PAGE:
There was a time when many people believed that buying a home was one of the safest and surest investments you could make. But a decade of extreme ups and downs in the housing market has many people reconsidering the value of a home. Housing prices have been increasing over the last couple of years, and some people might be considering getting back into the real estate game. But is buying a home as an investment really worth it? Before you sink your savings into a new home, here are some things to consider.
In For the Long Haul?
While many eye real estate as a get-rich-quick proposition, the truth is that home inspections, commissions, closing costs and real estate taxes make the quick flip a money-losing endeavor. Every time you buy and resell, you’re out thousands of dollars, which means that if you want to make a profit off of real estate, you either need to hold on to the property for a while, or figure out a way to add value quickly. If you’re an experienced DIYer, you could consider the fix-and-flip model, where you buy a house in need of repair, give it a makeover and sell it for a profit. If you go this route, make sure that you realistically estimate the cost of repairs and budget for potential cost overruns. You don’t want to spend six months working on a house to find that you just barely break even at the end. Also, while a run-down neighborhood might be full of affordable fixer-uppers, your stylishly renovated home will feel out of place and you might have trouble attracting the middle-class buyers you’ll need to make a profit. So make sure you understand the neighborhood before you buy.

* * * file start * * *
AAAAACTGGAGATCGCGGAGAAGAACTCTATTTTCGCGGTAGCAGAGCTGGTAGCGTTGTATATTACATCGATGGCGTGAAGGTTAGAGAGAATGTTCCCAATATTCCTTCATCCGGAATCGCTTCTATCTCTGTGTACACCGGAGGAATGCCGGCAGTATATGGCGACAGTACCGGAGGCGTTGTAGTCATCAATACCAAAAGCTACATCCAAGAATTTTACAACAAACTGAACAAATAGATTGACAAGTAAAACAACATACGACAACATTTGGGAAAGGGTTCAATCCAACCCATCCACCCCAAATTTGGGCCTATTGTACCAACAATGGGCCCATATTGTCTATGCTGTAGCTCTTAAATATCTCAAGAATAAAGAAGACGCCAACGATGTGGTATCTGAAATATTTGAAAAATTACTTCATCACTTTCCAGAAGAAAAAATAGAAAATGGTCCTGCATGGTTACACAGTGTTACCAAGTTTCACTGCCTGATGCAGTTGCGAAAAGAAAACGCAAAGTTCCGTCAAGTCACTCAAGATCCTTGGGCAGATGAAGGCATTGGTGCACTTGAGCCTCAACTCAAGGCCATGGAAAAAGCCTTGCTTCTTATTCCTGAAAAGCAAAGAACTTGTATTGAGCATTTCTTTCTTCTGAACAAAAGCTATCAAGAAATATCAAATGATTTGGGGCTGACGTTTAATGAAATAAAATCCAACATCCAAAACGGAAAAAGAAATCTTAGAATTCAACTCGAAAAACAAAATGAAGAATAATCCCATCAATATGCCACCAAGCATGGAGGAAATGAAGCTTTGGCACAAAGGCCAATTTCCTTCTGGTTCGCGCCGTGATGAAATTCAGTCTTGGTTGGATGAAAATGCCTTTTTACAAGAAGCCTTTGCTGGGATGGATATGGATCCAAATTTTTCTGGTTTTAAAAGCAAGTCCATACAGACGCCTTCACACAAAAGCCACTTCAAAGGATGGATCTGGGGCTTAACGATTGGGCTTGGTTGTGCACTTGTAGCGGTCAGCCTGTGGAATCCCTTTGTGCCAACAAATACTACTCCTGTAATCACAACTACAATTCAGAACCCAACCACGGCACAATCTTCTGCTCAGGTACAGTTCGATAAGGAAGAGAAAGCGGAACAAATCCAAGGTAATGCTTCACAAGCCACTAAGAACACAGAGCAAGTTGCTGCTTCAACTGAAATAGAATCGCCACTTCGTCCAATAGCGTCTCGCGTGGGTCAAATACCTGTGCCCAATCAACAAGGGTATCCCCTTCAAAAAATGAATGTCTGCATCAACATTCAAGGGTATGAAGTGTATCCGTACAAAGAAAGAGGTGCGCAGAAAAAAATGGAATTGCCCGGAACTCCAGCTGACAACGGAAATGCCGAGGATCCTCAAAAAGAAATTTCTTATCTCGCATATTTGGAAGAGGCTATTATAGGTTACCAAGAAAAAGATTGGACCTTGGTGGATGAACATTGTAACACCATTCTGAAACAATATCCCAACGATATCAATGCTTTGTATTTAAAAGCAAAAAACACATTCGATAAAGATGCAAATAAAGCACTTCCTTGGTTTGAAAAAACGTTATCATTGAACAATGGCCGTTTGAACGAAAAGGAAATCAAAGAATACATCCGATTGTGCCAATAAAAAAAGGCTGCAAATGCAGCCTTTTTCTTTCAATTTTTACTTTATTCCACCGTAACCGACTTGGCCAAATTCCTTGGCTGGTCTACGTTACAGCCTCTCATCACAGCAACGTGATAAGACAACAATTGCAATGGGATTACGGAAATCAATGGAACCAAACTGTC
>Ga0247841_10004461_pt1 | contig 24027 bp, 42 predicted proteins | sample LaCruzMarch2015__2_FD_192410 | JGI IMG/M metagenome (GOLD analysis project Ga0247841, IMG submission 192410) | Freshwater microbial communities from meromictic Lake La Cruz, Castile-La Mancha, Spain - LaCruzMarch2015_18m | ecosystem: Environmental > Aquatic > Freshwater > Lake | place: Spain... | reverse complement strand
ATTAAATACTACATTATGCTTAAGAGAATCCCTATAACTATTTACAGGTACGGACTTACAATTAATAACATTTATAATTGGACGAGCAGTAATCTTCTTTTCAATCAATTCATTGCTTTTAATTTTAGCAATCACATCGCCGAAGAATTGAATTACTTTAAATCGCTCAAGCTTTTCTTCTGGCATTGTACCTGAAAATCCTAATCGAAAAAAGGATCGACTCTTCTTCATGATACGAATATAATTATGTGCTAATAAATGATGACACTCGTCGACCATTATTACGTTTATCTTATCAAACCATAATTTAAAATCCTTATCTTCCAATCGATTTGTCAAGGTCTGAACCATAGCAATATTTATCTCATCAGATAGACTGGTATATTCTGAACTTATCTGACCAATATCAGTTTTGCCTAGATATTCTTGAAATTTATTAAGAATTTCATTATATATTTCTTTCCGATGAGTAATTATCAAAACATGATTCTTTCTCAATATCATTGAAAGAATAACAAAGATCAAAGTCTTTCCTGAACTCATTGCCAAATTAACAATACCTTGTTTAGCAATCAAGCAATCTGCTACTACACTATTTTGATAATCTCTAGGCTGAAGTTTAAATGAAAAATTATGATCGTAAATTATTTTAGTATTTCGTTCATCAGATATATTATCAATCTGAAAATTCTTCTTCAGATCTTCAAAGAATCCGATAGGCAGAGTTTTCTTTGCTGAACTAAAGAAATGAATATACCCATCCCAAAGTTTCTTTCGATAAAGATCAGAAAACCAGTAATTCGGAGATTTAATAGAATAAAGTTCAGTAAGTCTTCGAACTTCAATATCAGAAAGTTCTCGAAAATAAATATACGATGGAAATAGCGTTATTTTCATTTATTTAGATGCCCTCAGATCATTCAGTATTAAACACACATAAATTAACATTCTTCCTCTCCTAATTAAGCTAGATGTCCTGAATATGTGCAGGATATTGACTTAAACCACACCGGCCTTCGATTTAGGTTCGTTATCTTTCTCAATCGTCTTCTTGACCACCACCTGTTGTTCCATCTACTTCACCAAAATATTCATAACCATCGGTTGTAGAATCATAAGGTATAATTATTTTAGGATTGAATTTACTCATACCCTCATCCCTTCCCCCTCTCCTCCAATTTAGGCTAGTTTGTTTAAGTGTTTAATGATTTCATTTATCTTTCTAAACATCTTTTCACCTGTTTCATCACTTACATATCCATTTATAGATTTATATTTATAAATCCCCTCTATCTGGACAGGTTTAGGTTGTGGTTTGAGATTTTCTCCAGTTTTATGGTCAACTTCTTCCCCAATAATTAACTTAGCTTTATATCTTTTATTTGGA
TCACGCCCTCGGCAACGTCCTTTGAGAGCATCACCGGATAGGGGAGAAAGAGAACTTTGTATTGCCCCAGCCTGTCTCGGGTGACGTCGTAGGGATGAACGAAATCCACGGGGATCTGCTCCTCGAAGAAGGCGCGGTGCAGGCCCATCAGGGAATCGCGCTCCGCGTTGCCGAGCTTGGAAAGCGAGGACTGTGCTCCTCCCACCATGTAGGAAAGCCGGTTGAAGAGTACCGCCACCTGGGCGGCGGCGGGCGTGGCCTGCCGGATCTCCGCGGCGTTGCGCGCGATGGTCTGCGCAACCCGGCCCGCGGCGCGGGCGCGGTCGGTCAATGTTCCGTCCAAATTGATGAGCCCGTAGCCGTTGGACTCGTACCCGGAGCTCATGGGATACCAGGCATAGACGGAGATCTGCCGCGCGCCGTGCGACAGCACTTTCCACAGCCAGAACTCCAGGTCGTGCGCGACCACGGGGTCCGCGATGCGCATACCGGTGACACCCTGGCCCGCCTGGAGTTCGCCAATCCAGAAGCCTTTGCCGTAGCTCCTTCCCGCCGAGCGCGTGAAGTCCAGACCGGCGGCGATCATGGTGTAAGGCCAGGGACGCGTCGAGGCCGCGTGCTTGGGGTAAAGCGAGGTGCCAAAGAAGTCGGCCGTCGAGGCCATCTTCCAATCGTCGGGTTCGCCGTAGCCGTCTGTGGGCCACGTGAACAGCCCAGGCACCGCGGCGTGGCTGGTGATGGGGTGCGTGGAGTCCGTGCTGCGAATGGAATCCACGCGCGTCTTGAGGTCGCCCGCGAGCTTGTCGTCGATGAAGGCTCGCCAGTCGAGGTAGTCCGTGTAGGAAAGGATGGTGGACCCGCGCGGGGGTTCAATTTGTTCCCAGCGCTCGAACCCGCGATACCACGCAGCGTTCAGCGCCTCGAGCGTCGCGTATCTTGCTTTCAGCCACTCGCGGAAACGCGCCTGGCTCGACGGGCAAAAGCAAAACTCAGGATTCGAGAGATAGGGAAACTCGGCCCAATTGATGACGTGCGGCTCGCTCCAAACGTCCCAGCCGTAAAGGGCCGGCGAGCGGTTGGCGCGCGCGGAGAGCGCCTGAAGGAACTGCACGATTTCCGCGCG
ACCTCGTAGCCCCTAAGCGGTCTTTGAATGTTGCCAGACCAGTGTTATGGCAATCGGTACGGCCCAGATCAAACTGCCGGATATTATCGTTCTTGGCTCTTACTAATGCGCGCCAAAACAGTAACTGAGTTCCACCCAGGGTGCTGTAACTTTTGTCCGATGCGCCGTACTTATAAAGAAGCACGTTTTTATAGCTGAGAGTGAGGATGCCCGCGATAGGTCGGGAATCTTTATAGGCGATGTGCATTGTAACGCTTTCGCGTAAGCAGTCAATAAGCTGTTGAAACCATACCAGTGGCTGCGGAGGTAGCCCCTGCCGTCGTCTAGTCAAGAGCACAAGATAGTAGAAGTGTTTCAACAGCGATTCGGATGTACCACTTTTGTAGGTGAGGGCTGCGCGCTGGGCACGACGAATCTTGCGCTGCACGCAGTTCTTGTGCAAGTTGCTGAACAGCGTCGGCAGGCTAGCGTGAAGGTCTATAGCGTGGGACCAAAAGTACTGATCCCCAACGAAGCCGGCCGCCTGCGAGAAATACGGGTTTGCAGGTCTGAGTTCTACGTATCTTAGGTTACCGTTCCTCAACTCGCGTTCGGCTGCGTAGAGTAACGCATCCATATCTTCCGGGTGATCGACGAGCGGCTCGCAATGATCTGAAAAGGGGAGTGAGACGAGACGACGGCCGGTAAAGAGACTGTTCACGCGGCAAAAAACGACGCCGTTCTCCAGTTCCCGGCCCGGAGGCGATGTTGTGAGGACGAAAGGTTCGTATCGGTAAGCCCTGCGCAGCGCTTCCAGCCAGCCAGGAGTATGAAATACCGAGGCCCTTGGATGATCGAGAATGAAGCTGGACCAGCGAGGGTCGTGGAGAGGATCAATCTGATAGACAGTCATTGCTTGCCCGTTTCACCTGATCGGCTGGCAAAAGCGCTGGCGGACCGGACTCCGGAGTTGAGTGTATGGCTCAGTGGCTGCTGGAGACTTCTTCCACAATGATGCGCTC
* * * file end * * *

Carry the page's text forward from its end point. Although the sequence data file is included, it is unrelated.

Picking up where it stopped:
Becoming a Landlord
While it isn’t a quick trip to real estate riches, buying a home and converting it into a rental property is a great way to steadily build equity in a home. That slow trickle of monthly rents checks will subsidize your mortgage payments while you wait for housing prices to increase. However, becoming a landlord means taking on a lot of responsibility. First, you need to understand the local rental market. Pricing a property can be tricky and you should spend some time looking at online listings and attending open houses to see what the going rate for a rental is in your area. You’ll also need to understand turnover. In areas with competitive rental markets, you might be looking for new tenants every 12 months, which can greatly increase your workload. Being a landlord is a lot more than just collecting a rent check each month — it also means that you are officially in the repair and renovation business. If you’re a skilled handyman, you can probably handle a lot of the repairs yourself, keeping costs down. But before getting into the landlord business, you should talk to a few property managers to get a sense of what sort of budget you might need to pay for maintenance. You’ll also want to set aside enough capital to handle major issues like a new roof or a cracked foundation.
Limiting Your Financing Options
If you’re buying purely as an investment, many potential lending options might not be available to you. Loans backed by government agencies like the Federal Housing Administration and the Department of Veterans Affairs, which allow buyers to land a mortgage with little or no downpayment, usually require that the properties be owner occupied for at least 12 months. Most 30-year mortgages in the U.S. are backed by Fannie Mae and Freddie Mac, which also require owner occupancy to qualify for a loan. As a real estate investor, you might be looking at a 10 to 15 year loan with a 20 percent downpayment, which means you’ll have to have a lot of capital to start out with. So before you buy a home as an investment, know what your lending options are going to be.